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Climate-smart innovations are the answer for farmers in the ACP



For farmers in most ACP countries – whose lower adaptive capacities and over-reliance on rain-fed farming have seen them hit severely by the impacts of climate change – building resilience is of the utmost importance. In the face of a changing climate – with ever-increasing extreme climatic events – farmers want to adopt farming systems and technologies that can enable them to absorb the stresses imposed by climate change and thus maintain the functionality of their agro-based livelihoods.

One of the most technically efficient ways to improve farm productivity and resilience is through the intensive addition of nutrients to the soil, through the application of chemical fertilisers. Chemical fertiliser use is an integral part of conventional farming in highly productive farming systems. However, the overuse of chemical fertilisers has contributed significantly to global emissions from the agricultural sector. Additionally, for many resource-constrained farmers, the decision of whether to use chemical fertilisers is not an option on the table in their quest to build resilience due to their lack of affordability and availability.

The adoption of high-tech green technologies such as drones and automated sprayers – which can build resilience against climate change while emitting lower levels of GHGs – is also not a feasible option for farmers in Africa, the Caribbean and the Pacific (ACP). This is also due to costliness and poor availability, as well as the lack of support services and lack of a conducive policy environment to incentivise farmers to adopt such technologies – as is the case for agriculture in some developed countries, such as those under the OECD.

The emergence of smart technology

For farmers in ACP countries, the best option is climate smartness – this is the key to enabling farmers to build their resilience while reducing their contributions to global GHG emissions. This can be achieved through the adoption and adaptation of yield-enhancing techniques and management practices that are climate-smart. For example, drought tolerant seeds have been proven to improve yields in the face of erratic rainfall. The use of such seeds, coupled with different soil management options that minimise soil disturbance and the use of green energy- powered farm machinery, make it possible for farmers to build their resilience while keeping their emissions low.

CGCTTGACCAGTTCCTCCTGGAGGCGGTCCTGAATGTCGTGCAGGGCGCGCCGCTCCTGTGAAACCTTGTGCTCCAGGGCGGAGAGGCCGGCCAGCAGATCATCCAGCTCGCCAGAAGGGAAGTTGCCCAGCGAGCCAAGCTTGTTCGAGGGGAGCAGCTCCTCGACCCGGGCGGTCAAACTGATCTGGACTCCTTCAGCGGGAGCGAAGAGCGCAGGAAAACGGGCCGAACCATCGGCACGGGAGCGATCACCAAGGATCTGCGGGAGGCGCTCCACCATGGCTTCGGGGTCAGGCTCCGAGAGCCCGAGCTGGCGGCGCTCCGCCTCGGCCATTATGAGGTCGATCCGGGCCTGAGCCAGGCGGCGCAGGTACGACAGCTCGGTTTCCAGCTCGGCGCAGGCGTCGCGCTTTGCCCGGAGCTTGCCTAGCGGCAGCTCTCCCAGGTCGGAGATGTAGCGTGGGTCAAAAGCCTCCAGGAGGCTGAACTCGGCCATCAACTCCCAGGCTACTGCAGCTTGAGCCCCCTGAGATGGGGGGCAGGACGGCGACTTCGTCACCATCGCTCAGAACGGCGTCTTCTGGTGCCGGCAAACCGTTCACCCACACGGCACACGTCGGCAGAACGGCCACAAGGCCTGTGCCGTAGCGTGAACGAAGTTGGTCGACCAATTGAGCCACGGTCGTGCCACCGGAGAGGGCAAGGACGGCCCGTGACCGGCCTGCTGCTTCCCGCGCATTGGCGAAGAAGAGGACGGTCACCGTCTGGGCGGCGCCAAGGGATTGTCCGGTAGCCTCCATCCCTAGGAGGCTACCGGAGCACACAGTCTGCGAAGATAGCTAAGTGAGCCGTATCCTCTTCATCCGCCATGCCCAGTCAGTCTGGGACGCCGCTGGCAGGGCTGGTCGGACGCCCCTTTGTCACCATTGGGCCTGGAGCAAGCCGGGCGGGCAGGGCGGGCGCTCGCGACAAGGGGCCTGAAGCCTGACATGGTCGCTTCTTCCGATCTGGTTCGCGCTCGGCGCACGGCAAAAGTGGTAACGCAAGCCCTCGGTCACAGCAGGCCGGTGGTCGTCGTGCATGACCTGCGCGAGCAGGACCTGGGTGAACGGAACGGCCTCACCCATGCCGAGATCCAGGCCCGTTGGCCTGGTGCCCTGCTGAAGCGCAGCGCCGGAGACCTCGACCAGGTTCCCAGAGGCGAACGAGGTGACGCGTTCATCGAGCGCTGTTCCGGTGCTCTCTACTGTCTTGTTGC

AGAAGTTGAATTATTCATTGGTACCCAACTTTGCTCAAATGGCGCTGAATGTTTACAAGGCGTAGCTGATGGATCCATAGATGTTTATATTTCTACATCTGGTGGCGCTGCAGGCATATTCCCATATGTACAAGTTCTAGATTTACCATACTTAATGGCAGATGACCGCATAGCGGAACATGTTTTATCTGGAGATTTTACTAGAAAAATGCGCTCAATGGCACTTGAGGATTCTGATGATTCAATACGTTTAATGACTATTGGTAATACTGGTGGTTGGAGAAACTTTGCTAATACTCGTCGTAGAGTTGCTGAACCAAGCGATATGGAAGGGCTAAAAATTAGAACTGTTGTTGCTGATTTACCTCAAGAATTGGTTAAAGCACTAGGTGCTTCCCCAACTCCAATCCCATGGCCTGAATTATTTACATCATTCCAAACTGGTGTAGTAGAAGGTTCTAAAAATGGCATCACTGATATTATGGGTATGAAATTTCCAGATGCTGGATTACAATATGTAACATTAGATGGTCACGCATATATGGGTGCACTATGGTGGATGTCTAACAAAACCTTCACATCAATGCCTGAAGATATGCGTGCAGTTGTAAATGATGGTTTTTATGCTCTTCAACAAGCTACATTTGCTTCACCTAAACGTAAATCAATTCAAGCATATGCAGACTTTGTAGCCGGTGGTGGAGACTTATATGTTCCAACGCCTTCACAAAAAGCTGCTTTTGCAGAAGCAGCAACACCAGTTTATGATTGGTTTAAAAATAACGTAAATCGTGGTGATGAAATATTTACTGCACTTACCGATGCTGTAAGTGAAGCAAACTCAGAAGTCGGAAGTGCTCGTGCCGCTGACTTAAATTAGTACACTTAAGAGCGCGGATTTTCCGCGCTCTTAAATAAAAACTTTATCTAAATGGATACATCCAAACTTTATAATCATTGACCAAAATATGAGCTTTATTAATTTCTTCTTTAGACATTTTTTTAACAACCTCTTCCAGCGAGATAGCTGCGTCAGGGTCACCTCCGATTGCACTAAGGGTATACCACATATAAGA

For the adoption of climate-smart agricultural practices and technologies to work, there is need for local solutions that are cost-effective and tailored to local contexts. A good example is the case of irrigation technologies that have been developed by the Foundation for Irrigation and Sustainable Development (FISD) in Malawi. FISD develops irrigation and electrical systems and services that are capable of running high-flow water pumps that are solar powered. These irrigation solutions are suitable for different farm enterprises, ranging from small farms to larger-scale farming entities. This includes a ‘plug and play’ small-scale solar irrigation pumping kit, which is affordable for smallholder farmer cooperatives, as well as large-scale solar powered irrigation systems that have water pumps of 7.5 kW. With the latter able to pump up to 500,000 l of water a day, it is possible for farmers to produce commercially throughout the year (in the face of droughts and dry spells and erratic rainfall), while keeping emissions low.

FISD is only one case of many successful, locally anchored ventures working to develop low-cost green technologies that contribute less to global emissions, while enhancing farmers’ efforts to build their resilience. The key therefore is to ensure that farmers are aware of the existence of such technologies; to help farmers to be organised so that they can access these technologies; and to work with policymakers to lobby for financial investment in the agricultural sector, through the development and implementation of appropriate mechanisms and policies, which take into account local contexts and farmers’ needs.